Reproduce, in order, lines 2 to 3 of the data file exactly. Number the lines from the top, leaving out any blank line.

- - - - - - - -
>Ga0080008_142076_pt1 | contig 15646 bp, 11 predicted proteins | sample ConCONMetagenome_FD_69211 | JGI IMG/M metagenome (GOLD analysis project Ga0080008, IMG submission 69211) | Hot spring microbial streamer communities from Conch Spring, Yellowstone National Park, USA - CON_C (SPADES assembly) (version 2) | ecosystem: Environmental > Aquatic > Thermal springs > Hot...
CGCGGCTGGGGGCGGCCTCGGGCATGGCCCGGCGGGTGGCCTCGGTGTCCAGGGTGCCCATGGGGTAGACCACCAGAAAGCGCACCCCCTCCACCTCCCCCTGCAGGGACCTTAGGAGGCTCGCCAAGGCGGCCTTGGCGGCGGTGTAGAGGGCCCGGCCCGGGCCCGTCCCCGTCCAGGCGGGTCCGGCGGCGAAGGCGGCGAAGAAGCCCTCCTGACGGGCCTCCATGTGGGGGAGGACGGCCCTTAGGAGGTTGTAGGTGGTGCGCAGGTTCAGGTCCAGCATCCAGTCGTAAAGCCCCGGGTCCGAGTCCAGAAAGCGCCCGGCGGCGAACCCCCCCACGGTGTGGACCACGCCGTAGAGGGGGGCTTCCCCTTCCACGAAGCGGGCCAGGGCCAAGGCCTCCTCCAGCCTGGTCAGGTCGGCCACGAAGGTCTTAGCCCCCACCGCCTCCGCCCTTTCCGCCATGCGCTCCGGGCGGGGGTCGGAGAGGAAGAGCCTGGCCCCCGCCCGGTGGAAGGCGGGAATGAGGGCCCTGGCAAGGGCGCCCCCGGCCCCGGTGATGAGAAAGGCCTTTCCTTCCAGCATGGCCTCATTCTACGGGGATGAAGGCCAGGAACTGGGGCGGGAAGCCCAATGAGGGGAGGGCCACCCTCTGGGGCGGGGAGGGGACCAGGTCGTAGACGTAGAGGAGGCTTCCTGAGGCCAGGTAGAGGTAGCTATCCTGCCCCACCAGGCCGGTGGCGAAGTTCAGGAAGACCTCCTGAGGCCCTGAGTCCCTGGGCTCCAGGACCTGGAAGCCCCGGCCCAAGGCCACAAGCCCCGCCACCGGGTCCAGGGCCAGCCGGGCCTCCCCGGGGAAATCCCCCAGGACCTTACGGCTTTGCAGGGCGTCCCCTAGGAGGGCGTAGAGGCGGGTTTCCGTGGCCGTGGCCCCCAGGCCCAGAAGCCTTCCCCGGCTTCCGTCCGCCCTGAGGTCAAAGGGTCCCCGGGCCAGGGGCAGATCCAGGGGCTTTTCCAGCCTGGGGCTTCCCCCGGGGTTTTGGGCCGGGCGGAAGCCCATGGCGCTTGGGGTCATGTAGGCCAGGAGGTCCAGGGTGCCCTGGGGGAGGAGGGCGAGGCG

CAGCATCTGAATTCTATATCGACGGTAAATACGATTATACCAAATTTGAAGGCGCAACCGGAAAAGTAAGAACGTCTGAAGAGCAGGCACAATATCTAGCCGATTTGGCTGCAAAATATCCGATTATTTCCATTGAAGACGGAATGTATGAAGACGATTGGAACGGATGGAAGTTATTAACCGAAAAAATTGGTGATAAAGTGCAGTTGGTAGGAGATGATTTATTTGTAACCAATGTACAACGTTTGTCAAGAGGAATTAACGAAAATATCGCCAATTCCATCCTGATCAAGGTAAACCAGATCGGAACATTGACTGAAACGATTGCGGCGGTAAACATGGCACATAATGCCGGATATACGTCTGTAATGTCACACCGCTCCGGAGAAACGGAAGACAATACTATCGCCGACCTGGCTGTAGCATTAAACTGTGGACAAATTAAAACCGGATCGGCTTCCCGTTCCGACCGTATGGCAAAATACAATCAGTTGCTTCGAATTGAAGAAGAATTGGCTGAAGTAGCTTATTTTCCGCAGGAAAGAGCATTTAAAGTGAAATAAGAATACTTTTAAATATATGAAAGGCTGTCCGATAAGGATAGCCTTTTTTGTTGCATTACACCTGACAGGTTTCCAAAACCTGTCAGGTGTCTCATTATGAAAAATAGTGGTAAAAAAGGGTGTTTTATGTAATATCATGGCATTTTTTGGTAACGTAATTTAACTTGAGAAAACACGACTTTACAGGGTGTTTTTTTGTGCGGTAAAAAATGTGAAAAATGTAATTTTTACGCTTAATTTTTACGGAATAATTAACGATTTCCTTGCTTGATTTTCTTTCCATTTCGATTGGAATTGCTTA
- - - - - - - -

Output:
CGCGGCTGGGGGCGGCCTCGGGCATGGCCCGGCGGGTGGCCTCGGTGTCCAGGGTGCCCATGGGGTAGACCACCAGAAAGCGCACCCCCTCCACCTCCCCCTGCAGGGACCTTAGGAGGCTCGCCAAGGCGGCCTTGGCGGCGGTGTAGAGGGCCCGGCCCGGGCCCGTCCCCGTCCAGGCGGGTCCGGCGGCGAAGGCGGCGAAGAAGCCCTCCTGACGGGCCTCCATGTGGGGGAGGACGGCCCTTAGGAGGTTGTAGGTGGTGCGCAGGTTCAGGTCCAGCATCCAGTCGTAAAGCCCCGGGTCCGAGTCCAGAAAGCGCCCGGCGGCGAACCCCCCCACGGTGTGGACCACGCCGTAGAGGGGGGCTTCCCCTTCCACGAAGCGGGCCAGGGCCAAGGCCTCCTCCAGCCTGGTCAGGTCGGCCACGAAGGTCTTAGCCCCCACCGCCTCCGCCCTTTCCGCCATGCGCTCCGGGCGGGGGTCGGAGAGGAAGAGCCTGGCCCCCGCCCGGTGGAAGGCGGGAATGAGGGCCCTGGCAAGGGCGCCCCCGGCCCCGGTGATGAGAAAGGCCTTTCCTTCCAGCATGGCCTCATTCTACGGGGATGAAGGCCAGGAACTGGGGCGGGAAGCCCAATGAGGGGAGGGCCACCCTCTGGGGCGGGGAGGGGACCAGGTCGTAGACGTAGAGGAGGCTTCCTGAGGCCAGGTAGAGGTAGCTATCCTGCCCCACCAGGCCGGTGGCGAAGTTCAGGAAGACCTCCTGAGGCCCTGAGTCCCTGGGCTCCAGGACCTGGAAGCCCCGGCCCAAGGCCACAAGCCCCGCCACCGGGTCCAGGGCCAGCCGGGCCTCCCCGGGGAAATCCCCCAGGACCTTACGGCTTTGCAGGGCGTCCCCTAGGAGGGCGTAGAGGCGGGTTTCCGTGGCCGTGGCCCCCAGGCCCAGAAGCCTTCCCCGGCTTCCGTCCGCCCTGAGGTCAAAGGGTCCCCGGGCCAGGGGCAGATCCAGGGGCTTTTCCAGCCTGGGGCTTCCCCCGGGGTTTTGGGCCGGGCGGAAGCCCATGGCGCTTGGGGTCATGTAGGCCAGGAGGTCCAGGGTGCCCTGGGGGAGGAGGGCGAGGCG

CAGCATCTGAATTCTATATCGACGGTAAATACGATTATACCAAATTTGAAGGCGCAACCGGAAAAGTAAGAACGTCTGAAGAGCAGGCACAATATCTAGCCGATTTGGCTGCAAAATATCCGATTATTTCCATTGAAGACGGAATGTATGAAGACGATTGGAACGGATGGAAGTTATTAACCGAAAAAATTGGTGATAAAGTGCAGTTGGTAGGAGATGATTTATTTGTAACCAATGTACAACGTTTGTCAAGAGGAATTAACGAAAATATCGCCAATTCCATCCTGATCAAGGTAAACCAGATCGGAACATTGACTGAAACGATTGCGGCGGTAAACATGGCACATAATGCCGGATATACGTCTGTAATGTCACACCGCTCCGGAGAAACGGAAGACAATACTATCGCCGACCTGGCTGTAGCATTAAACTGTGGACAAATTAAAACCGGATCGGCTTCCCGTTCCGACCGTATGGCAAAATACAATCAGTTGCTTCGAATTGAAGAAGAATTGGCTGAAGTAGCTTATTTTCCGCAGGAAAGAGCATTTAAAGTGAAATAAGAATACTTTTAAATATATGAAAGGCTGTCCGATAAGGATAGCCTTTTTTGTTGCATTACACCTGACAGGTTTCCAAAACCTGTCAGGTGTCTCATTATGAAAAATAGTGGTAAAAAAGGGTGTTTTATGTAATATCATGGCATTTTTTGGTAACGTAATTTAACTTGAGAAAACACGACTTTACAGGGTGTTTTTTTGTGCGGTAAAAAATGTGAAAAATGTAATTTTTACGCTTAATTTTTACGGAATAATTAACGATTTCCTTGCTTGATTTTCTTTCCATTTCGATTGGAATTGCTTA